The pH-sensitive fluorescent dye, 2′,7′-bis-carboxy-ethyl-5,6-carboxyfluorescein acetoxymethyl ester, was used to examine the effects of fish or human angiotensin II (Ang II) on the activity of the basolateral located Na+/H+ antiporter in eel intestinal cell suspensions. Exposure of eel enterocytes to either hormone led to an increased activity of the antiporter. This time- and dose-dependent stimulatory effect was inhibited by the specific antiporter inhibitor dimethylamiloride (DMA).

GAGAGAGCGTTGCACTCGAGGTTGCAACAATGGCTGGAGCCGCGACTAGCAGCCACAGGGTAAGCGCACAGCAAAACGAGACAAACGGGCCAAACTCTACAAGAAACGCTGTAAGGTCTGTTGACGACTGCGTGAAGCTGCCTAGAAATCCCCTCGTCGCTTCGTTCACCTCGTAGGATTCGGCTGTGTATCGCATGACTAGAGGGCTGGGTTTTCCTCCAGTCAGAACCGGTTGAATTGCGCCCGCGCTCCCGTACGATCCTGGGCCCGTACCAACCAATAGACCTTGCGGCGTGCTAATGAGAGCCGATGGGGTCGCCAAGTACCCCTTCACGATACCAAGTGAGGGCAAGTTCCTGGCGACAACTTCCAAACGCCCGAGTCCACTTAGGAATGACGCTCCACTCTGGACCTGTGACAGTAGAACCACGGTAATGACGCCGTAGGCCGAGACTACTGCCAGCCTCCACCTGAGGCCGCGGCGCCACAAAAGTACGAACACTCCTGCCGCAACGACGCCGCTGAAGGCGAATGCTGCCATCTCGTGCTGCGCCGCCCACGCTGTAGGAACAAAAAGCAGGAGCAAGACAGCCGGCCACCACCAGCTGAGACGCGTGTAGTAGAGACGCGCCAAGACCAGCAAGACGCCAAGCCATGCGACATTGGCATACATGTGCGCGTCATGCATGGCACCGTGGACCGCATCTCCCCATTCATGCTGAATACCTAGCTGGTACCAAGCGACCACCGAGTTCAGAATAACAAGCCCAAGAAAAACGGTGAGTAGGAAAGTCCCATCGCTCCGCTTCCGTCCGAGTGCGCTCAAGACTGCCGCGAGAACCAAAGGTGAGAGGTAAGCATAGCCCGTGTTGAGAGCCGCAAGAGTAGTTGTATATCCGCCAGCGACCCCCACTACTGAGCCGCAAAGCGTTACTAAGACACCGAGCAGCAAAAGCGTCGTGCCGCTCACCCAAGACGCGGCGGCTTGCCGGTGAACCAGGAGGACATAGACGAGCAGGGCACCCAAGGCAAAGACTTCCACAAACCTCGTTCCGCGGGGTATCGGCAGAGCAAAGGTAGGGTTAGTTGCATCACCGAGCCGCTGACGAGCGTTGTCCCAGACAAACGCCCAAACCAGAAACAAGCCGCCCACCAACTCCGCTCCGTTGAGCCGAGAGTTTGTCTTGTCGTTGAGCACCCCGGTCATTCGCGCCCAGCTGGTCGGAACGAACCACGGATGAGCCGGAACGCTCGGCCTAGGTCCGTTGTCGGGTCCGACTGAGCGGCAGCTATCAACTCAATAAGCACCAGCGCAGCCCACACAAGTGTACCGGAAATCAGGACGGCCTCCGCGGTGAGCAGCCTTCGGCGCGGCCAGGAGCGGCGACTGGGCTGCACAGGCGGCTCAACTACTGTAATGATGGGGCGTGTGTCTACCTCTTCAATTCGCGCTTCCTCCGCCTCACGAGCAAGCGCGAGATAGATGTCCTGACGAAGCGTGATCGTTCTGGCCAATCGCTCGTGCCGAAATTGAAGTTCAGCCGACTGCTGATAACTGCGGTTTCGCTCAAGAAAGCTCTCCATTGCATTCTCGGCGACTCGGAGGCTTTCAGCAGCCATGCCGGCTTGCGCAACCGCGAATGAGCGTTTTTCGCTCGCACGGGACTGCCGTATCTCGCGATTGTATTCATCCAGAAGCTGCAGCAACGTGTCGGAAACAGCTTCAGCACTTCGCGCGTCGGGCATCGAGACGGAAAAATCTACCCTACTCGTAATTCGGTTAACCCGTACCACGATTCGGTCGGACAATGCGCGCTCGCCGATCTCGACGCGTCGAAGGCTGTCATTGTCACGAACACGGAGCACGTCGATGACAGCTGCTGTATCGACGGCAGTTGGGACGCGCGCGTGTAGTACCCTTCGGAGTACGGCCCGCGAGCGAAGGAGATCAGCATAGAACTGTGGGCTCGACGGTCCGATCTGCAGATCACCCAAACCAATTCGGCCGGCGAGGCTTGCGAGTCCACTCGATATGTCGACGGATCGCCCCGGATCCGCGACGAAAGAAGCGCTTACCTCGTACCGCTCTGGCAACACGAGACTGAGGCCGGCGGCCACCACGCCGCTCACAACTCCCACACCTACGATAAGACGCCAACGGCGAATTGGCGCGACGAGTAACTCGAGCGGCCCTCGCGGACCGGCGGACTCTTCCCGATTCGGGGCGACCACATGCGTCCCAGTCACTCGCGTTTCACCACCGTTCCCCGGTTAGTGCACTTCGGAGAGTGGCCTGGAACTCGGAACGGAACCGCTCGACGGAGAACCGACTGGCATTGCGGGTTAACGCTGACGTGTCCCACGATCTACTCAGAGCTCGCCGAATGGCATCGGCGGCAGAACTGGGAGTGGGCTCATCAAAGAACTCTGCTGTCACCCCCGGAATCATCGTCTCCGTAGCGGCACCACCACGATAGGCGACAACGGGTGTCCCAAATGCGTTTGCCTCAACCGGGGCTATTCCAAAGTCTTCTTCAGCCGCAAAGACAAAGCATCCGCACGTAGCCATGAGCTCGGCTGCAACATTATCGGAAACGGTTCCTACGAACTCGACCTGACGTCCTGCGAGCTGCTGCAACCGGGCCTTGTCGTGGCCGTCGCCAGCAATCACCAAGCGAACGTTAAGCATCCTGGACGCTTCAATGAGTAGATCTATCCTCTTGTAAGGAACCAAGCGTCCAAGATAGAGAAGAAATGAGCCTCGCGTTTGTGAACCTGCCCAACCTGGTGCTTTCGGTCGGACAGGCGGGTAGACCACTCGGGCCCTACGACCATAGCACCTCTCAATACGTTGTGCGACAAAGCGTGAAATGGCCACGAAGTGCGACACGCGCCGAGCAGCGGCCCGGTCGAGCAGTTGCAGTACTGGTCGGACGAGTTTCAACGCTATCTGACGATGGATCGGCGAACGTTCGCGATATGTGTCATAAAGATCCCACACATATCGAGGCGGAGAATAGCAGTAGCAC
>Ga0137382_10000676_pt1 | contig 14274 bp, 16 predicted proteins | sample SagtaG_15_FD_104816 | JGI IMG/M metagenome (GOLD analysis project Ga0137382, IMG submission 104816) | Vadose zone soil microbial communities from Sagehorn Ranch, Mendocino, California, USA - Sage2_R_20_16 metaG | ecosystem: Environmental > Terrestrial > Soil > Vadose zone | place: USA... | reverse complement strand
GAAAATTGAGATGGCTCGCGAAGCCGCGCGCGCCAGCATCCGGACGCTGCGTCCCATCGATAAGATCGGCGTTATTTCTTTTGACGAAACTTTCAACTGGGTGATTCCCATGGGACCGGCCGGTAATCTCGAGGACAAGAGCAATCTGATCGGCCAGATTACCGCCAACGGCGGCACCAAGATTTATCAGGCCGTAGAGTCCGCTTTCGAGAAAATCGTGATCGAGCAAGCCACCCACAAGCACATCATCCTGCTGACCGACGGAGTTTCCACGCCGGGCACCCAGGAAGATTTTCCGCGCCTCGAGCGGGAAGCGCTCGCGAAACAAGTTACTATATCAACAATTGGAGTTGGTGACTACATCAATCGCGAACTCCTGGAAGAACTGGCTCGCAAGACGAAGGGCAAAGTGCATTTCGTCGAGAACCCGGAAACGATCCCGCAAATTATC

Preincubation with a monoclonal antibody (6313/G2), directed against the N-terminal extracellular domain of the mammalian AT1 Ang II receptor, prevented the stimulatory effect of the hormone and inhibited the binding of [3,5-3H]Tyr4-Ile5-Ang II to intestinal cell suspensions, suggesting specific binding of the antibody to the eel Ang II receptor. The results indicate that both fish and human Ang II stimulate the DMA-sensitive Na+/H+ antiporter present in eel intestinal cells by means of a mammalian AT1-like receptor.